One of the more significant developments in computing in recent years has been the wholesale adoption of VoIP systems by businesses and increasingly by home and mobile users. Simply put, VoIP systems remove the costs and restrictions imposed by the traditional PSTN service providers.
Because of digital convergence among other things, the initial objective, to replace PSTN connections with digital connections has grown by leaps and bounds into fully-fledged integrated communications environments supporting media connections, not just voice.
Businesses are now presented with options among others to improve their presence and reduce their costs. Here are five such.
Cost reductions through Call Security
In the past, PBX systems were location based. Extension numbers were tied to a physical location such as a desktop. The ability to restrict calls was linked to the physical device. Anyone using the handset could only make the calls that were allowed for that extension number, for example, local calls only, no national or international calls.
VoIP systems are by contrast person based in that an individual uses a PIN number to log-on to the VoIP system wherever they might be. They can log-on from the traditional desktop handset or by using SIP technologies from a smart device. Call security, therefore, becomes person based rather than location based. The ability to make calls resides in the individual profile. Applying call security according to individual needs becomes that much easier.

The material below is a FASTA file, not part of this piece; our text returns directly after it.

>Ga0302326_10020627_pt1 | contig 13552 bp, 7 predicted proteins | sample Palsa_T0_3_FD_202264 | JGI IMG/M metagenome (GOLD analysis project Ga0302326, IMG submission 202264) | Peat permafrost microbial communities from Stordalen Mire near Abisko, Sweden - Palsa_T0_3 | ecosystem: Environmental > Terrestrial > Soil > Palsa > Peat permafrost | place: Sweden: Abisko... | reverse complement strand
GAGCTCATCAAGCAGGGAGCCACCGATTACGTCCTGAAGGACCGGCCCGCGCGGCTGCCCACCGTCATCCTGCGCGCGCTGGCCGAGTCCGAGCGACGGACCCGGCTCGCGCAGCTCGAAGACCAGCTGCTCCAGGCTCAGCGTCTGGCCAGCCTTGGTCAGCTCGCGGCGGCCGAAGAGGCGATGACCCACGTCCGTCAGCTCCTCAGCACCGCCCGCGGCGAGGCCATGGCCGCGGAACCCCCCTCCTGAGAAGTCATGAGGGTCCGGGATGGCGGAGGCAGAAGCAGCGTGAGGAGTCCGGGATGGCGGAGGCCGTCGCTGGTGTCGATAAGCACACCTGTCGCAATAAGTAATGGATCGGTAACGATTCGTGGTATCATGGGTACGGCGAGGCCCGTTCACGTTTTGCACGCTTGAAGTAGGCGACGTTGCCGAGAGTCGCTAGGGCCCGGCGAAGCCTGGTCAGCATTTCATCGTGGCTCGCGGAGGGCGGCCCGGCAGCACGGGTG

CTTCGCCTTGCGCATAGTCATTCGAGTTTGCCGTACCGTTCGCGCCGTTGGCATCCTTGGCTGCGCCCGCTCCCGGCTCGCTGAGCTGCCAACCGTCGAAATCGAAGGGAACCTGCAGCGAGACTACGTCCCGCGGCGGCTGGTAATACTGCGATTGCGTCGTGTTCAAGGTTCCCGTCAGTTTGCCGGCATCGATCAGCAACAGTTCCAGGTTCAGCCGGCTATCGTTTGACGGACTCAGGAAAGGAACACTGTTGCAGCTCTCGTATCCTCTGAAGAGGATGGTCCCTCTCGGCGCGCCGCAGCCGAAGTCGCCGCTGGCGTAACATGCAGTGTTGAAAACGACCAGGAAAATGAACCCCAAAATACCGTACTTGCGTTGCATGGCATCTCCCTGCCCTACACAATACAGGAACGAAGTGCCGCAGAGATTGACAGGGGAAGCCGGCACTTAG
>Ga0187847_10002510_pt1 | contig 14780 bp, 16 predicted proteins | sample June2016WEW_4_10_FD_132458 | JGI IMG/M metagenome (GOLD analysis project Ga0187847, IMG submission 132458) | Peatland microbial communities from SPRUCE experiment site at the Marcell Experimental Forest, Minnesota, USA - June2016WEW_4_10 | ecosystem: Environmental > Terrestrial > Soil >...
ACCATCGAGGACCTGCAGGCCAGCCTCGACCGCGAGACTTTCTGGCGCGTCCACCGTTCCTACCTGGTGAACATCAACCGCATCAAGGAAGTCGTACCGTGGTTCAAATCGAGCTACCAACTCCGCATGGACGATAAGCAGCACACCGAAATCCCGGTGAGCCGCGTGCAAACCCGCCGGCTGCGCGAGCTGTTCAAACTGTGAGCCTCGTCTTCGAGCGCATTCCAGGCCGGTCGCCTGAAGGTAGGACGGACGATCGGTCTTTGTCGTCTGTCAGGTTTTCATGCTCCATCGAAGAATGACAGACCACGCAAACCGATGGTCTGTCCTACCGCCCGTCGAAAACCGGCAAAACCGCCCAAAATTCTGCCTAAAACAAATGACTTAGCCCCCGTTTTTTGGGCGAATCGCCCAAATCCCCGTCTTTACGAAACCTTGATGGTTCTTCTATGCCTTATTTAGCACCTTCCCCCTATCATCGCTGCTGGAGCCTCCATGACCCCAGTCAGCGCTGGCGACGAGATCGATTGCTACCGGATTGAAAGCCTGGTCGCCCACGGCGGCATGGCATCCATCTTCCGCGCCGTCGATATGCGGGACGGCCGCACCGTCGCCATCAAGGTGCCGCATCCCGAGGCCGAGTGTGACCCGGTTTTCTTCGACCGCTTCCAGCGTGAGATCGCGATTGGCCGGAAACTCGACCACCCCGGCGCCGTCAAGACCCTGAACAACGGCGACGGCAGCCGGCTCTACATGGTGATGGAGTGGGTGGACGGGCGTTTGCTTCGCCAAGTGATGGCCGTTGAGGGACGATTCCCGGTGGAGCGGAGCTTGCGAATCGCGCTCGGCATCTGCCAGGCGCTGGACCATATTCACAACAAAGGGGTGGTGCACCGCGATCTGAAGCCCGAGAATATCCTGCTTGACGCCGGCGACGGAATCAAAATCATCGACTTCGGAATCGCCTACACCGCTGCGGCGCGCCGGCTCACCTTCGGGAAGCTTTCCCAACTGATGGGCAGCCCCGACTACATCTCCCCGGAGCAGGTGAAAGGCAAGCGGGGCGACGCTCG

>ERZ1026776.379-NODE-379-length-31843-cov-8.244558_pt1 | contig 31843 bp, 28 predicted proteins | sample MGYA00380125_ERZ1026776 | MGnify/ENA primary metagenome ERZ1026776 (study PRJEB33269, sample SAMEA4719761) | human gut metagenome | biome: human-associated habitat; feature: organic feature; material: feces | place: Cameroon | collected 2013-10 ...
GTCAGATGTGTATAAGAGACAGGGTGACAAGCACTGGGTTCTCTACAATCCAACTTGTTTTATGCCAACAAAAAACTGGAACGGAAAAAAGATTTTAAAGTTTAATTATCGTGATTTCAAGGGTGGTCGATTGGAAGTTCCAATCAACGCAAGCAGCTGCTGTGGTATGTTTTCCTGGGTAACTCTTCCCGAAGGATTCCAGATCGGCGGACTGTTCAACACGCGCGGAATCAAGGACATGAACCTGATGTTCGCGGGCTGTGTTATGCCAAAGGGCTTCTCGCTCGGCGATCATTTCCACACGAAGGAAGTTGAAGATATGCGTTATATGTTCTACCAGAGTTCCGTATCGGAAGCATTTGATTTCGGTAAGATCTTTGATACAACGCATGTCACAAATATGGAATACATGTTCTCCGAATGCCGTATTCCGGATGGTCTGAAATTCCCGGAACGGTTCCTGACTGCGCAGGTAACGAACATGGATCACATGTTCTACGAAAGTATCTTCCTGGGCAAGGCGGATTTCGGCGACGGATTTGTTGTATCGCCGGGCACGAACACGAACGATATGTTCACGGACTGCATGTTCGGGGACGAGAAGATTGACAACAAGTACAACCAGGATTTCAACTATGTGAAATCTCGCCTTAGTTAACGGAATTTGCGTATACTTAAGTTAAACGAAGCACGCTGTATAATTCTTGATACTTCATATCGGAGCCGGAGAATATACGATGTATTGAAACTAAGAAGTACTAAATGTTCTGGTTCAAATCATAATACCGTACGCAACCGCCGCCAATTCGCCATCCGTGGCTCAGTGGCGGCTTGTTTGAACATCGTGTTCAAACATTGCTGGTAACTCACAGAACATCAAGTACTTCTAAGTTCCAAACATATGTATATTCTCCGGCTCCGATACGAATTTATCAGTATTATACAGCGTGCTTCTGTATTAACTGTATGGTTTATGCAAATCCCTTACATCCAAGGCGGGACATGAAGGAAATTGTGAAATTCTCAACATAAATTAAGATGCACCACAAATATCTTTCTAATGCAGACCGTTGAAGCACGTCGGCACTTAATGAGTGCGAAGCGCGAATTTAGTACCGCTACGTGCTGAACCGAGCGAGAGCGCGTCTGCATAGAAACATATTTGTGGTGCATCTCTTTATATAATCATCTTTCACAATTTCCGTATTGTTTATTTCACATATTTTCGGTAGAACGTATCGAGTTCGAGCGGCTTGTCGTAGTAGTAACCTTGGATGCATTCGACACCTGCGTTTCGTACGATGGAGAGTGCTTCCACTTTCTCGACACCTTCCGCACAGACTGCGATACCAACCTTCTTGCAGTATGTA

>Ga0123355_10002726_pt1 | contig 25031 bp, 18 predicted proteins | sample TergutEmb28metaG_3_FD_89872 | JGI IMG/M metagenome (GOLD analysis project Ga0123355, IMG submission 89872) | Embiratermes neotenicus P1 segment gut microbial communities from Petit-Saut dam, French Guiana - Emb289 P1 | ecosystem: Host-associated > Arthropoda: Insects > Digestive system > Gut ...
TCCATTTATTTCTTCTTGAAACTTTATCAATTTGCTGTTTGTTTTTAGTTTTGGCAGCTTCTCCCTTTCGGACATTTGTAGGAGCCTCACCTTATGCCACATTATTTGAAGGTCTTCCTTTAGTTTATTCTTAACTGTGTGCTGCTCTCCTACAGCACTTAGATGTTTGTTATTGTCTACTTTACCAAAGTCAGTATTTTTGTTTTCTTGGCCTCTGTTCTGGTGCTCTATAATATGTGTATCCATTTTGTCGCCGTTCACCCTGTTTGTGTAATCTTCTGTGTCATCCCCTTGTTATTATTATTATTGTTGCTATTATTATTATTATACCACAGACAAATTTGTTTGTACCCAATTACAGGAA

Using VoIP can make a business seem much larger than it actually is. Two examples are automated call forwarding and departmental assignment.
With automated call forwarding, calls made to a local number are automatically forwarded to a central number. In this way, a company can seem to have a local presence, but in actuality operate a central support organisation. Many companies have done this with their call-centre operation. For example, British Airways operated a centralised call centre in India. All calls to a local or national call centre were automatically forwarded there.